§§ 1591 and 2423, both offenses involving minor
victims. See Response to Motion to Release at 1-2.
Specifically, the United States asserts that Baker “is
alleged to have lured a minor into his vehicle in Arizona,
and drove her to New Mexico while she was passed out under
the influence of drugs, so that she could work as a
prostitute for him.” Response to Motion to Release at
1-2. The United States argues that Baker did not put forth
sufficient information in his Motion to Release to overcome
the presumption in his case. See Response to Motion
to Release at 2. The United States argues that Baker's
proposed living arrangements in Alabama do not overcome the
rebuttable presumption against release, because the nature of
the charges against Baker indicate “he will drive
hundreds of miles from city to city to victimize women by
forcing them into prostitution.” Response to Motion to
Release at 2. The United States asserts that Baker failed to
advance any reason why his proposed living arrangement would
overcome the presumption in favor of detention in his case.
See Response to Motion to Release at 2.
United States argues that Baker is a flight risk, because he
has minimal ties to New Mexico, a history of failure to
appear, and an outstanding misdemeanor warrant in Texas
(demonstrating his unwillingness to appear in court), and is
facing a mandatory minimum of fifteen years'
incarceration on multiple charges. See Response to
Motion to Release at 2.
United States also argues that Baker is a danger both to the
community and to the victims, because, the United States
alleges, Baker regularly possessed a firearm, used physical
violence, threats, and drugs to control women, and trafficked
women -- including a minor -- using force, fraud, and
coercion. See Response to Motion to Release at 2-3.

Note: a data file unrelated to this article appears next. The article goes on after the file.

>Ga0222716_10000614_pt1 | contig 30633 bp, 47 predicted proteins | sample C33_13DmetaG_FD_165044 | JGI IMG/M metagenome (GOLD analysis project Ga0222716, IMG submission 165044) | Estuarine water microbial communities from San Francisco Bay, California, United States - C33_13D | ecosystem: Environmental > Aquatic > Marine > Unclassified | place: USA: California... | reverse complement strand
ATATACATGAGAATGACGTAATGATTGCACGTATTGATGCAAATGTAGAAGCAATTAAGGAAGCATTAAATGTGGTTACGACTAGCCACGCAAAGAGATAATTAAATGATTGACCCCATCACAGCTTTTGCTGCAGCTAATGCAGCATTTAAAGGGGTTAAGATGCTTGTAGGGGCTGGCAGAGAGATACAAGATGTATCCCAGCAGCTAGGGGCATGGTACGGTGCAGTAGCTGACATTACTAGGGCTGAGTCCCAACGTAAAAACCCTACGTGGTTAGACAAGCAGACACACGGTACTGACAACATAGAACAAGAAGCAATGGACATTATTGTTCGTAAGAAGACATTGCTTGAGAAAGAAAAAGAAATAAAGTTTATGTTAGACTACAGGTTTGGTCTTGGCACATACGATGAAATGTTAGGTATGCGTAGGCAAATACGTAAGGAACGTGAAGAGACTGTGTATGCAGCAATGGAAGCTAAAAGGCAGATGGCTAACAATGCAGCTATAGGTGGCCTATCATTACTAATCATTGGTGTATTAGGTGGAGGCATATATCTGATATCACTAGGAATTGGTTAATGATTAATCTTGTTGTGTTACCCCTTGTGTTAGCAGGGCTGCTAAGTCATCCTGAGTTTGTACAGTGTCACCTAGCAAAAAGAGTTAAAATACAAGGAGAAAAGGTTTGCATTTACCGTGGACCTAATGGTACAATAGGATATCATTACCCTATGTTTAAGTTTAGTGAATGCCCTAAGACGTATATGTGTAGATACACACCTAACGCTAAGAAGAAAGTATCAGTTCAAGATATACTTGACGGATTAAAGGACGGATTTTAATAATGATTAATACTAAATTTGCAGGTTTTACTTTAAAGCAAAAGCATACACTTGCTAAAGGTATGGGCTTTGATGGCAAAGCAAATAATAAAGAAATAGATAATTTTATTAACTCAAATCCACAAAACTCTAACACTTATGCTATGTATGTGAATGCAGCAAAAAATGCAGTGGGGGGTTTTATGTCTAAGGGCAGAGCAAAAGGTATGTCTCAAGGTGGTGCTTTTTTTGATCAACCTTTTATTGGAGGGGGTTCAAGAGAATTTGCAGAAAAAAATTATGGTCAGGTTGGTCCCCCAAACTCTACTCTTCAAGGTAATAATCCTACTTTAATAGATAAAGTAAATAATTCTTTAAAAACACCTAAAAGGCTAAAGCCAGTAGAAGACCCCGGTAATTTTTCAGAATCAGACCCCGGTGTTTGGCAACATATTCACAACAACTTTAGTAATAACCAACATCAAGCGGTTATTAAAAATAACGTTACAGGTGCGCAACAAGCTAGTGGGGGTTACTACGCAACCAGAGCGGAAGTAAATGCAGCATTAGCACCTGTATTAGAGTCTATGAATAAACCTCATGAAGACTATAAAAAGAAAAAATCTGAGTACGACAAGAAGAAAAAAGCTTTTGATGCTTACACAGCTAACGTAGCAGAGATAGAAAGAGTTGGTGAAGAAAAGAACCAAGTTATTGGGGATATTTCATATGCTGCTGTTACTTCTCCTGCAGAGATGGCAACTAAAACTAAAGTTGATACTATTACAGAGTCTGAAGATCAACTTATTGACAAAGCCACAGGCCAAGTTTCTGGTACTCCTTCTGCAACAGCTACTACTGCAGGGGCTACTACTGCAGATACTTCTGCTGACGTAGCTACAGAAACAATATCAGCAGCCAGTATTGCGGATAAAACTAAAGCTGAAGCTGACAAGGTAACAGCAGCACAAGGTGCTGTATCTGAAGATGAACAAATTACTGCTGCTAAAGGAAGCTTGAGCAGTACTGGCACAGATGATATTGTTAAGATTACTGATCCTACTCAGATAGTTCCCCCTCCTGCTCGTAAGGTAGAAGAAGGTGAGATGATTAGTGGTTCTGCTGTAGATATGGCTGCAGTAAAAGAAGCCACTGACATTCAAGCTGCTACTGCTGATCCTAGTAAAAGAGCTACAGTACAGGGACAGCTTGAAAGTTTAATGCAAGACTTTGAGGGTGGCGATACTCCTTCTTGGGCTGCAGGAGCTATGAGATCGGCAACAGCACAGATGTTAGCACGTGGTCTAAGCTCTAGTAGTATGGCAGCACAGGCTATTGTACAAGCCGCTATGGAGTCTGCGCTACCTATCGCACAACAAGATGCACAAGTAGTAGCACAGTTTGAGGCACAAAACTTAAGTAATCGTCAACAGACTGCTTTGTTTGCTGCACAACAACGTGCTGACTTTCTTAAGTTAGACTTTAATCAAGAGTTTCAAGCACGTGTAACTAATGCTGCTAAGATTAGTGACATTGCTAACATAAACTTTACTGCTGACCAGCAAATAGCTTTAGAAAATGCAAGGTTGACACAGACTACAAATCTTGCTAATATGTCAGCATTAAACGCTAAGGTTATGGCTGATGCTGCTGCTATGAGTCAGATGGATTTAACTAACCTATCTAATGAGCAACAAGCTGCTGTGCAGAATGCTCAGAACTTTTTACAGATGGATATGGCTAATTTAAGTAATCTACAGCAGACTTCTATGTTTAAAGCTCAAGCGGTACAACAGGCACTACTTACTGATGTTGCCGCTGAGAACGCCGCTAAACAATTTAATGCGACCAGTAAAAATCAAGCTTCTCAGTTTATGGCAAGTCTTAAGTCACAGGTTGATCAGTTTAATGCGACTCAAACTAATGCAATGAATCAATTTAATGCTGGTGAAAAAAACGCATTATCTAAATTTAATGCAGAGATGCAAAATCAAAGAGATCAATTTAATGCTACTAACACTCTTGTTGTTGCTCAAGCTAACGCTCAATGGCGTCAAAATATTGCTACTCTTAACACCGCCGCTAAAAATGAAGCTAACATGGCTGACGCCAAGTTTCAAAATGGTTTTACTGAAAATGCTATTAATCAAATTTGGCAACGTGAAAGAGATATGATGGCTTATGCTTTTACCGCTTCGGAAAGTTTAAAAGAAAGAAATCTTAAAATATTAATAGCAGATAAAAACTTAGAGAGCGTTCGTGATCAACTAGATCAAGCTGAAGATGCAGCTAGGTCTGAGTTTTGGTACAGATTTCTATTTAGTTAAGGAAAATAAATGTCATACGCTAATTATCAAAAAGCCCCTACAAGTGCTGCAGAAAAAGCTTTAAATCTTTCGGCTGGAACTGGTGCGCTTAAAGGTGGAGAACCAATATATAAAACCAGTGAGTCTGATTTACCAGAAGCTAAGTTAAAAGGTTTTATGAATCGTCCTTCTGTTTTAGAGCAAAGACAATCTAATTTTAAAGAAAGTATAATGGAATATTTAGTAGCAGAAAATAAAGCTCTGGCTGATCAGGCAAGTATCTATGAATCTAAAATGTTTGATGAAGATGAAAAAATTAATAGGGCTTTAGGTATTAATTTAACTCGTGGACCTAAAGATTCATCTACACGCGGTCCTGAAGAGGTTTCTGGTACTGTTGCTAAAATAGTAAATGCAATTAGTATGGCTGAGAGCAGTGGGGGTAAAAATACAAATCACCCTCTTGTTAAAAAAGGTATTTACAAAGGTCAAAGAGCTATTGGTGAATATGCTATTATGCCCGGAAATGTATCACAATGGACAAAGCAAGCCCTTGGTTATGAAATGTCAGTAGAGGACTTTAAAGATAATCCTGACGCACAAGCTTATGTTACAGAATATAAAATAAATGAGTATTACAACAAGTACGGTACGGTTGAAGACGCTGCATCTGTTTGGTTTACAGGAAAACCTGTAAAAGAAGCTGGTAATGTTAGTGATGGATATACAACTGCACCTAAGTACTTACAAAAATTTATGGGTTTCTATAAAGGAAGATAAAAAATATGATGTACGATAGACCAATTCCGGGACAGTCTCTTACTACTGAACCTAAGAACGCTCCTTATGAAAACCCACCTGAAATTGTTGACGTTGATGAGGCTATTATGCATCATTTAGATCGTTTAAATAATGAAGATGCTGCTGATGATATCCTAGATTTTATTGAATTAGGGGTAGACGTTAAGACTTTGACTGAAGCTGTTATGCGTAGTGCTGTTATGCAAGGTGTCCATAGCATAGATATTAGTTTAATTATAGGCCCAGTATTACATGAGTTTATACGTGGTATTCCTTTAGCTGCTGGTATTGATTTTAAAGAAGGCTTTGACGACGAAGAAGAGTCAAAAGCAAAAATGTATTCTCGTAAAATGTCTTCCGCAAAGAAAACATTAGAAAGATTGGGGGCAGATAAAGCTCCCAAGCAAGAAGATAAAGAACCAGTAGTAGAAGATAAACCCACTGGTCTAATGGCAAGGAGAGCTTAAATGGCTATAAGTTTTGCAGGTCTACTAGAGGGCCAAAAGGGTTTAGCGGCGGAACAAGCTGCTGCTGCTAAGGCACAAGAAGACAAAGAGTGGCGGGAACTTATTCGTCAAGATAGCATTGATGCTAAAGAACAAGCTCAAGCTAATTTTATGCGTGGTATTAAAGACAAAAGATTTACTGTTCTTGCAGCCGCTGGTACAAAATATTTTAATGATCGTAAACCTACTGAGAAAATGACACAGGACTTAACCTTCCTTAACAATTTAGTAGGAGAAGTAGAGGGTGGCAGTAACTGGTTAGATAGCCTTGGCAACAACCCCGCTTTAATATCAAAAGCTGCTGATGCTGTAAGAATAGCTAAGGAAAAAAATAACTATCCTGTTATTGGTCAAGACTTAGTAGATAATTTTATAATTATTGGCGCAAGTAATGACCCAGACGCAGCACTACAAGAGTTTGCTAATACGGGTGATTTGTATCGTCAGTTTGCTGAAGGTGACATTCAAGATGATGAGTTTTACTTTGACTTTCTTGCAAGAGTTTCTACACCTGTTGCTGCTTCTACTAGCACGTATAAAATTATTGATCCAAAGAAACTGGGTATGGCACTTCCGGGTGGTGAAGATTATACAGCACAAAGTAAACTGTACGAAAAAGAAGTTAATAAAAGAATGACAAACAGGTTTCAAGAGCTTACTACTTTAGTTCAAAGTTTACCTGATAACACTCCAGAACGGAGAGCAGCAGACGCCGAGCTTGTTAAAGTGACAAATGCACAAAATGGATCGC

Finally, the United States argues that, because Baker is
facing a long period of incarceration, he has an interest in
finding and silencing his victims. See Response to
Motion to Release at 2-3.
although Magistrate Judge Fashing stated that Baker's
criminal history is not significant, she asserted that it
does not demonstrate that he is not a flight risk or a danger
to the community, and it is not sufficient to rebut the
presumption in favor of detention. See Order Denying
Motion to Release at 2-3. In support, Magistrate Judge
Fashing highlighted that Baker's criminal history
includes a probation revocation on his robbery conviction
from May, 2006, a probation violation with an active warrant
from 2012, and a failure to appear on a misdemeanor charge in
Magistrate Judge Fashing cited to the victims' reports of
violence and threats of violence testified to at the
detention hearing by Langer. See Order Denying
Motion to Release at 3. Magistrate Judge Fashing noted that
Counts 1 and 2 of the Indictment allege that Baker engaged in
the conduct testified to at the hearing, as far back as 2012.
See Order Denying Motion to Release at 4. According
to Langer's testimony, Baker has been unemployed since
2013, and has an apartment in Albuquerque, a residence in
Phoenix, and traveled to Phoenix, Colorado Springs, Las
Vegas, and elsewhere during the investigation. See
Order Denying Motion to Release at 4. Magistrate Judge
Fashing also notes that the United States represented at the